401k Loans – Borrowing Money From Your Retirement Plan Is A Bad Idea

by Hank Coleman

Almost every single 401k retirement plan has a loan option, but that does not mean that you should use it and take a loan out against it. In fact, borrowing money early in your career from your retirement plan can rob you of hundreds of thousands of dollars in lost retirement income later in life.

Stunted Growth. I took out a loan from my 401k one time to consolidate some credit card debt and other consumer loans, and it was one of the worst financial mistakes that I have ever made. The amount of money that you borrow is taken out of your 401k balance. So, that amount of money will not be present in your account to earn interest. You might think that that is a no brainer, and you might consider that not such a big deal because we are only talking about three to five years of your early working life. But, the interest that you did not earn during those years will never make you interest. It might be a hard concept to grasp. But, the best thing that any investor has going for him or her is the awesome power of compounding interest. Your interest will earn interest, and that is how you can get your money to double every nine years or so increasing your retirement nest egg exponentially. Taking out a loan will rob you of future interest…pure and simple.

For example, if you take out a $10,000 loan for three years, you will forgo roughly $800 in interest every year for a total of $2,400 in lost interest (assuming 8% annual growth). $2,400 would grow to a little over $24,000 over a 30 year career. That is $24,000 lost from your retirement nest egg that you will never be able to get back. That is the real cost of your 401k loan.  

The Only Good Point. The one good thing about taking out a 401-k loan is that you are paying yourself back with interest. I always though my balance was shooting up because I was still contributing to my 401k plan while making my monthly loan repayments. So, it seemed on paper that I was contributing double for a few years. Some loans do not let you contribute while you are paying your loan back. So, you should check the fine print on your plan before borrowing money.

There Are Fees. One thing to consider that many people do not talk about is fees. There is an amount of fees that are associated with taking out the loan. The investment company that sponsors your employer’s program will not do this for free. While most plans’ fees are not much in the grand scheme of the loan, it does cost an investment company something to issue the money, track payments, and comply with government regulations. So, you can expect to pay fees to set up a loan.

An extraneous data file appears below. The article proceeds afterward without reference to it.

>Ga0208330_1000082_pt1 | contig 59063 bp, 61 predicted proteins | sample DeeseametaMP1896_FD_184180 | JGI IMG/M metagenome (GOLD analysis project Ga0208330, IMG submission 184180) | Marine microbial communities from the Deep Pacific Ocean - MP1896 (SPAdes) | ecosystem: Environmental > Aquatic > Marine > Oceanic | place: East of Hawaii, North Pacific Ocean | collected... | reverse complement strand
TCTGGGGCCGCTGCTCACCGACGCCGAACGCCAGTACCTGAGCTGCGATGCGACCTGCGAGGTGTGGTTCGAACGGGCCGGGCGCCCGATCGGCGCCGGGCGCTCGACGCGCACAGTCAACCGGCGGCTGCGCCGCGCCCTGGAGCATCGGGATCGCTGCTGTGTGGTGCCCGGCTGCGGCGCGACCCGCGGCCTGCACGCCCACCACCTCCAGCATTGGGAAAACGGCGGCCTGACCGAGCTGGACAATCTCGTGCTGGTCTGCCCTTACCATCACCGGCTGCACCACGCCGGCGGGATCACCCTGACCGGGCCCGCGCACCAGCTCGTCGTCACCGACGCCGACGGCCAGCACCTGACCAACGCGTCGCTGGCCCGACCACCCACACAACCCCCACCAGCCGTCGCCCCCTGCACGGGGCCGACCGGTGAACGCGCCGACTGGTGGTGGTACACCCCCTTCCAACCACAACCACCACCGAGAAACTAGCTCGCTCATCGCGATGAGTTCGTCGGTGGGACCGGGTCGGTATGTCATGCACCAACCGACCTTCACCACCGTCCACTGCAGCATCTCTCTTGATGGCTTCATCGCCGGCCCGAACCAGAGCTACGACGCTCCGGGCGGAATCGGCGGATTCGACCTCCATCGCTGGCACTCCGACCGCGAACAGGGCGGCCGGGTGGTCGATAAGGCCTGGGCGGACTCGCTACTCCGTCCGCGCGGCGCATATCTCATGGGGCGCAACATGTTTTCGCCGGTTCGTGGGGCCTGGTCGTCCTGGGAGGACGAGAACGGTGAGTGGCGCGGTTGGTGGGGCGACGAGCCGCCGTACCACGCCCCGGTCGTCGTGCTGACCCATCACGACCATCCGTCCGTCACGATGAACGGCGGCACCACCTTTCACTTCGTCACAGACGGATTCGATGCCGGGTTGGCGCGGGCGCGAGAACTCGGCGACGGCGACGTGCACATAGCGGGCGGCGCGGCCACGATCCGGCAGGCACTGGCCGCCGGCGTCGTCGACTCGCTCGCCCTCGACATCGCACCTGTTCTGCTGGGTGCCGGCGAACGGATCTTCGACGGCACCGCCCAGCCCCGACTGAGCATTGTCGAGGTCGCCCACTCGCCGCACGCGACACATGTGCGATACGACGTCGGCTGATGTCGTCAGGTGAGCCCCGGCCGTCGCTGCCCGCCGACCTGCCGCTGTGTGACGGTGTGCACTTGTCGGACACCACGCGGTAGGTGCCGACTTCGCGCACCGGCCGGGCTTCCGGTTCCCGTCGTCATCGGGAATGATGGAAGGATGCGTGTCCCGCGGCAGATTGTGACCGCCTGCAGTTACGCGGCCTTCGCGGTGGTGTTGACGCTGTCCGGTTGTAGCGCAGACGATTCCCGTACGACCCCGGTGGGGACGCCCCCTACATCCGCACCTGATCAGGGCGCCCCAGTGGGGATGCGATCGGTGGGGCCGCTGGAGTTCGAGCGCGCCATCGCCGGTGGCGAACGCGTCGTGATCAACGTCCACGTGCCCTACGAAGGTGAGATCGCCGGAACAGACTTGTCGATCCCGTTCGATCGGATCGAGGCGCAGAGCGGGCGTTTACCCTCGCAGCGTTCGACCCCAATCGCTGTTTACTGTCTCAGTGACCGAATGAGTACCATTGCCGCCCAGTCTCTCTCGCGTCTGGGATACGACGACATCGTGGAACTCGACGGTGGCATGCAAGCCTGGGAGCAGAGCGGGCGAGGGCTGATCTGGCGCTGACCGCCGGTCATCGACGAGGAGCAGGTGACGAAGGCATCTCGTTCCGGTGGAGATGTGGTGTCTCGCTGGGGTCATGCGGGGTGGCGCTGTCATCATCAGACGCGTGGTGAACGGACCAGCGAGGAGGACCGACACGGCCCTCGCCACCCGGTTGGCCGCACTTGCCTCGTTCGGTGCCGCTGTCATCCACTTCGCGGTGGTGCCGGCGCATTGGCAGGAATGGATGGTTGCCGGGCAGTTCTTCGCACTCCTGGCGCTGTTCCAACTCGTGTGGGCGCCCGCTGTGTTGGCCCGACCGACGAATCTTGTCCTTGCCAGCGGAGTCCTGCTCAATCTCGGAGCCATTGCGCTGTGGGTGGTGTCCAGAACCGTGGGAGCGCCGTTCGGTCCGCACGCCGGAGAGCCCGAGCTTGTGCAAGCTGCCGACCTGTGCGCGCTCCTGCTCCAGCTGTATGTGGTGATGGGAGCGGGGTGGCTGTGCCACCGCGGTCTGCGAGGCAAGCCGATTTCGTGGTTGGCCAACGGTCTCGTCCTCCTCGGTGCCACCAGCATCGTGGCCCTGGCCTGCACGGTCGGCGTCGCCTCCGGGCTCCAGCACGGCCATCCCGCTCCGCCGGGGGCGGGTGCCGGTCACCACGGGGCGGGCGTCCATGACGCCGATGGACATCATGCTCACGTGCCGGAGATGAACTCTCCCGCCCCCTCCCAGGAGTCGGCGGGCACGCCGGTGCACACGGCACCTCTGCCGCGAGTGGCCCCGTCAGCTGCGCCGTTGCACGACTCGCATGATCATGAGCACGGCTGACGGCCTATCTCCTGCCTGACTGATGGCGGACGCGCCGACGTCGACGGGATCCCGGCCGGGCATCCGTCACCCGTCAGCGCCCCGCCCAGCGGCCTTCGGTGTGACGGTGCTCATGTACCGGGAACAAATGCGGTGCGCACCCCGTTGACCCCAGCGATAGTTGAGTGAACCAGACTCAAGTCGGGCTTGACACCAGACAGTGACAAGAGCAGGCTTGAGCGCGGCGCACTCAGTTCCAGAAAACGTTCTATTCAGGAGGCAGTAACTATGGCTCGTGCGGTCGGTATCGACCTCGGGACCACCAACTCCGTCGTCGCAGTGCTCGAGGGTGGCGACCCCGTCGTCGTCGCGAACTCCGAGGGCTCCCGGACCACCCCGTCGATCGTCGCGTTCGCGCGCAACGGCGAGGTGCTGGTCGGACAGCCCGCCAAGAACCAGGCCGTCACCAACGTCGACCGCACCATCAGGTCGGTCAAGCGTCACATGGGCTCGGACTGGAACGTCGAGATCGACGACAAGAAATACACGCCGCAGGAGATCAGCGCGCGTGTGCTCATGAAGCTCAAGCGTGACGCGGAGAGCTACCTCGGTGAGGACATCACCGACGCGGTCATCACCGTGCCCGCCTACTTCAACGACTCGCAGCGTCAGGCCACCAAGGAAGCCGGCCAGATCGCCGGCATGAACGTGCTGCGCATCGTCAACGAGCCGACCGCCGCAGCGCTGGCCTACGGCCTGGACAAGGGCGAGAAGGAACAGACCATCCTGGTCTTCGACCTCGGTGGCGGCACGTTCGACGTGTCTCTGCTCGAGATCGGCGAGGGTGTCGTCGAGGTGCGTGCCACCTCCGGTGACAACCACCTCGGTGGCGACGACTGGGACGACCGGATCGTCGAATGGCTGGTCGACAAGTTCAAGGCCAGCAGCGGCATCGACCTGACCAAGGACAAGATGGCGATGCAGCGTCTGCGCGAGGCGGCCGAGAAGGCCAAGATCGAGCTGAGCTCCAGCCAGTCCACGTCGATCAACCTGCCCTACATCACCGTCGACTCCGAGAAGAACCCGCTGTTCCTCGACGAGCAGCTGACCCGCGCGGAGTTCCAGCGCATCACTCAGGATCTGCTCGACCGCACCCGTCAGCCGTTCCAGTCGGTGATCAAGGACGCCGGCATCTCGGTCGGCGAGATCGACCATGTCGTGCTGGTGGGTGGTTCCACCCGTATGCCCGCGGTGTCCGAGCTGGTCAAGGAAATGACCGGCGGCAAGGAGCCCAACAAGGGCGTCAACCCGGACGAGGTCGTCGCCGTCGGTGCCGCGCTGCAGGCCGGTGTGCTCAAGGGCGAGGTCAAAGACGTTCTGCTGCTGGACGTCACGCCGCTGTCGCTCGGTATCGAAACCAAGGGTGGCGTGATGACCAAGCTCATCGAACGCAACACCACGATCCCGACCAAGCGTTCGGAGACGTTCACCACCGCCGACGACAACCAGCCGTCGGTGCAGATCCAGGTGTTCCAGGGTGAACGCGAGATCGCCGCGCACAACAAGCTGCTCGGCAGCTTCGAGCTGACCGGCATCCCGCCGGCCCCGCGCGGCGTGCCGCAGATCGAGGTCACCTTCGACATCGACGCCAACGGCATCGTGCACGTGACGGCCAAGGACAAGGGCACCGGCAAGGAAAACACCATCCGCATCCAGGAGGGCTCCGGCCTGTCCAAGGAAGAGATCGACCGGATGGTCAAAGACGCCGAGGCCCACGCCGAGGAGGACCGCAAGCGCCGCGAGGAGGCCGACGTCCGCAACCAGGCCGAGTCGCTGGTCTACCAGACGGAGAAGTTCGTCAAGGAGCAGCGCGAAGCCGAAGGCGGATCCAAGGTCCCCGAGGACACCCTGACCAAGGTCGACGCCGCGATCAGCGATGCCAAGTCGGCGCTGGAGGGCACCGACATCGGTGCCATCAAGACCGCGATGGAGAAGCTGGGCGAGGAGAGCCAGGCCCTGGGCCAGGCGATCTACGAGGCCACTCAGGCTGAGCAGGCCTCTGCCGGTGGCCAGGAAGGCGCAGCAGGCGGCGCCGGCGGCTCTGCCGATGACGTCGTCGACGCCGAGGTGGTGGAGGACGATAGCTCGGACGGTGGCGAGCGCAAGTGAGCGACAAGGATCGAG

Leaving Your Job. If you leave your job, whether you quit or you are fired, before the 401k loan is completely repaid, you only have 60 days to repay the entire loan before the IRS considers it a regular withdraw and not a loan. An early withdraw from the plan will be hit with a lot of penalties and taxes that can further erode your return. If you withdraw your money before the age of 59 ½, you will be faced with a 10% penalty. That penalty is on top of the tax that you would owe the government as well because money in a 401k is used with pre-tax dollars and hasn’t been taxed yet. All of the amount of the loan outstanding would then be considered ordinary income and taxed as such. So, if the loan is large enough, you could even find yourself in a brand new tax bracket. Taxes and penalty could quickly eat up almost half of your money.

Last Resort. Taking a loan against your retirement plan should only be used as an option of last resort. There are so many other options available. You might want to consider borrowing from family members, asking the bank for a loan instead, consider peer-to-peer lending online, sell stuff on eBay and Half.com, or even take a second job in order to raise the money you need. Any of these options would probably make better choices than taking the money from your retirement. A loan against your 401k plan should not be taken lightly or used for small purchases.

Almost 97% of 401k retirement plans in a recent Hewitt Associates study had provisions in the plan that allowed their workers to borrow from their 401k retirement plans. But, just because you can, does not mean that you should do it. Loans from your retirement funds should be used as a last resort when all other options have been exhausted. The consequences of a poorly timed and haphazard 401k loan can haunt you all the way into your Golden Years of retirement.

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John June 17, 2010 at 11:23 am

Taking out a 401-k loan might be the only option people have if they are backed into a corner.

jason June 17, 2010 at 4:40 pm

i think its a bad idea to borrow against your future

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